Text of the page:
An Early Eighteenth Century Antependium of St. John the Evangelist

The antependium (or altar frontal) is something that only a decade ago was relatively uncommon in many Catholic churches. Fortunately, over the past decade, the use of antependia have become significantly more commonplace -- at least amongst the adherents of the new liturgical movement.

As is to be expected, most frontals are reasonably straightforward in their form yet also quite beautiful and noble, however some take matters to an entirely different level and are masterpieces in their own right. These come out of a time when guilds and religious communities invested years of effort into their creation -- the work being done by hand, often for significant churches or religious institutions.

Recently I came across an example of just such a frontal, coming from early 18th century Italy. It is a red frontal and appears to be themed primarily around the life of St. John the Evangelist. (This might strike some as odd since St. John did not die a martyrs death, however in the tradition, St. John is considered to be akin to a martyr, having barely survived being boiled in oil -- which is why you will find numerous paintings on the subject of the "martyrdom" of St. John the Evangelist.)

Regrettably I have no further information about this particular antependium as it was in the hands of a private owner. However despite the lack of information, its beauty makes it worth a look anyway.  Above you can see the entirety of the frontal, but it is also worth looking at its details. To begin with, let's take a look at it in its left and right halves to get a better sense of the overall design and its sumptuous details.

Left half
Right half
Now, let's take a closer look.  The central medallion contains an image of St. John who, according to Tertullian, was boiled alive in oil in Rome but survived. One can see the eagles, the symbol associated with St. John and his gospel, to either side of the medallion.

The left-most medallion shows four seated figures, possibly four of the "Great Fathers" of the Latin Church. Above these four seated figures is an image of an apostolic era saint, which is likely St. John:

The right-most medallion also appears to show St. John -- the eagle located near his feet. He is surrounded by angels. This is perhaps a representation of him on the Island of Patmos.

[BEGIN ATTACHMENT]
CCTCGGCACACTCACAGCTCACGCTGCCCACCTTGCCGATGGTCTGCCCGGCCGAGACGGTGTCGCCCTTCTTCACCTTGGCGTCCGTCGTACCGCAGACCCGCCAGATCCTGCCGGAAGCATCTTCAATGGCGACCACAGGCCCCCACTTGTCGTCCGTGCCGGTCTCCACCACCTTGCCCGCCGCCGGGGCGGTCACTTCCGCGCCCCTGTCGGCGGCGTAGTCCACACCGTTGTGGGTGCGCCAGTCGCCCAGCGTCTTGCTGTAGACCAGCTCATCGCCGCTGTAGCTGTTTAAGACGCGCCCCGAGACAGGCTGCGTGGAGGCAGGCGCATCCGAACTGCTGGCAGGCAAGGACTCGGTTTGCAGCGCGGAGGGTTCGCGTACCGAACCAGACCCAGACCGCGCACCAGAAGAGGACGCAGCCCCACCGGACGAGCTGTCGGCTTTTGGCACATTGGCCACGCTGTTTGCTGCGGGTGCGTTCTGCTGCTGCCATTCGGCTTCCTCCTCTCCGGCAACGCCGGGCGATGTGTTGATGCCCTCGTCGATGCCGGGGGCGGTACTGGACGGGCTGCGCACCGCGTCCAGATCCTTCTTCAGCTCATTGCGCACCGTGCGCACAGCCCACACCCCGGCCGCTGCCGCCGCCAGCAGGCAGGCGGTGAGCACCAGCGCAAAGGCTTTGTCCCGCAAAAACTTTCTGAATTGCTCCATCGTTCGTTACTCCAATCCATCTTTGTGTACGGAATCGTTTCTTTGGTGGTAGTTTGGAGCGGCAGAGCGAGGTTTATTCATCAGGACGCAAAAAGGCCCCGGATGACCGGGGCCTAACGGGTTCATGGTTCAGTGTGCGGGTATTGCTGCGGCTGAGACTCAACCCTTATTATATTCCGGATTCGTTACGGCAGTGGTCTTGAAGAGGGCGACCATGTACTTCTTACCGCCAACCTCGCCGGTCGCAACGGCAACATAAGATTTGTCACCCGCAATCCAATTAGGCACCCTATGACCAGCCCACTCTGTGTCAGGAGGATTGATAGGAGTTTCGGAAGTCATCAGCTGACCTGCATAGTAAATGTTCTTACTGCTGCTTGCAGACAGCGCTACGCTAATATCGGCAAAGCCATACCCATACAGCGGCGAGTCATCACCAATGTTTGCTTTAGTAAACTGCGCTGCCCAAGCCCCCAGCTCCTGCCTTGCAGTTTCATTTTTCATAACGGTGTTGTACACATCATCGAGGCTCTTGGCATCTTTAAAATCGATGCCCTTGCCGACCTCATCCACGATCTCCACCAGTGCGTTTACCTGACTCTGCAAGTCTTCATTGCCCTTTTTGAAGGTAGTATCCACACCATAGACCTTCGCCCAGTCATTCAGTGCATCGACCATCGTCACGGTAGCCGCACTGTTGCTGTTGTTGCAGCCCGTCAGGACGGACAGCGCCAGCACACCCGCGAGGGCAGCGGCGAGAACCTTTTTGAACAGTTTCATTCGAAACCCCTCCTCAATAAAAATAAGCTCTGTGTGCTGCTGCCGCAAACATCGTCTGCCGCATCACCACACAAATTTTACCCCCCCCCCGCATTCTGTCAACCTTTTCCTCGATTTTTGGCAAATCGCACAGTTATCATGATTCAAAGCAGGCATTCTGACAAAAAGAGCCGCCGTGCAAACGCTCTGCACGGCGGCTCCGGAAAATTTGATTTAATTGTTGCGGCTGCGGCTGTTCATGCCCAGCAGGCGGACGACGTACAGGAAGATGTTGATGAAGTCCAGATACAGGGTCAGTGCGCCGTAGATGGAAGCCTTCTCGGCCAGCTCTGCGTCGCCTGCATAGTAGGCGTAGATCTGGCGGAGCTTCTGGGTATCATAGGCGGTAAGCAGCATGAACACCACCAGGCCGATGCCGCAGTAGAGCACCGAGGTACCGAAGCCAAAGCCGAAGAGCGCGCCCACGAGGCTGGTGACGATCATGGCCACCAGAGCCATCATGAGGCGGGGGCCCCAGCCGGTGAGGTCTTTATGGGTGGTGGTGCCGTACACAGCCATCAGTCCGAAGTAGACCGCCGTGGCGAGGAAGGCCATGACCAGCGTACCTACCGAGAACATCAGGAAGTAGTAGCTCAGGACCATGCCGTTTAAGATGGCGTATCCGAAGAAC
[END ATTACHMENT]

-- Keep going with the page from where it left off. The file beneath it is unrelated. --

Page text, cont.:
Seven smaller medallions surround this central panel on the top and the sides. First off, I will note that the eagle of St. John the Evangelist once again makes an appearance in the ornamental details here. The first medallion once again shows St. John the Evangelist, this time holding a chalice with a serpent in it, and once again the eagle is shown at his feet. Next to him we see what looks to be St. Peter, the keys in his hand -- though it is difficult to make out from this image.

The central most medallion shows an image of the crucifixion with the figures of Our Lady and St. John to either side:

The final two medallions along the top are difficult to make out due to the image quality. They depict two saints holding objects that are difficult to discern here, however based on the period of their dress they would appear to be either other apostles or evangelists -- or perhaps they intend to depict other aspects from the life of St. John.

Finally, the medallions to the left and right side of the frontal depicts two early female martyrs, each holding a martyrs' palm in their hand.  Here again, which martyrs these might be is difficult to discern -- perhaps Ss. Perpetua and Felicty -- due to the image quality.

Finally, I would conclude our consideration of this superb antependium by giving a closer look at one of the many eagles that depicted are depicted upon it -- which, as noted earlier, is a symbol of St. John.

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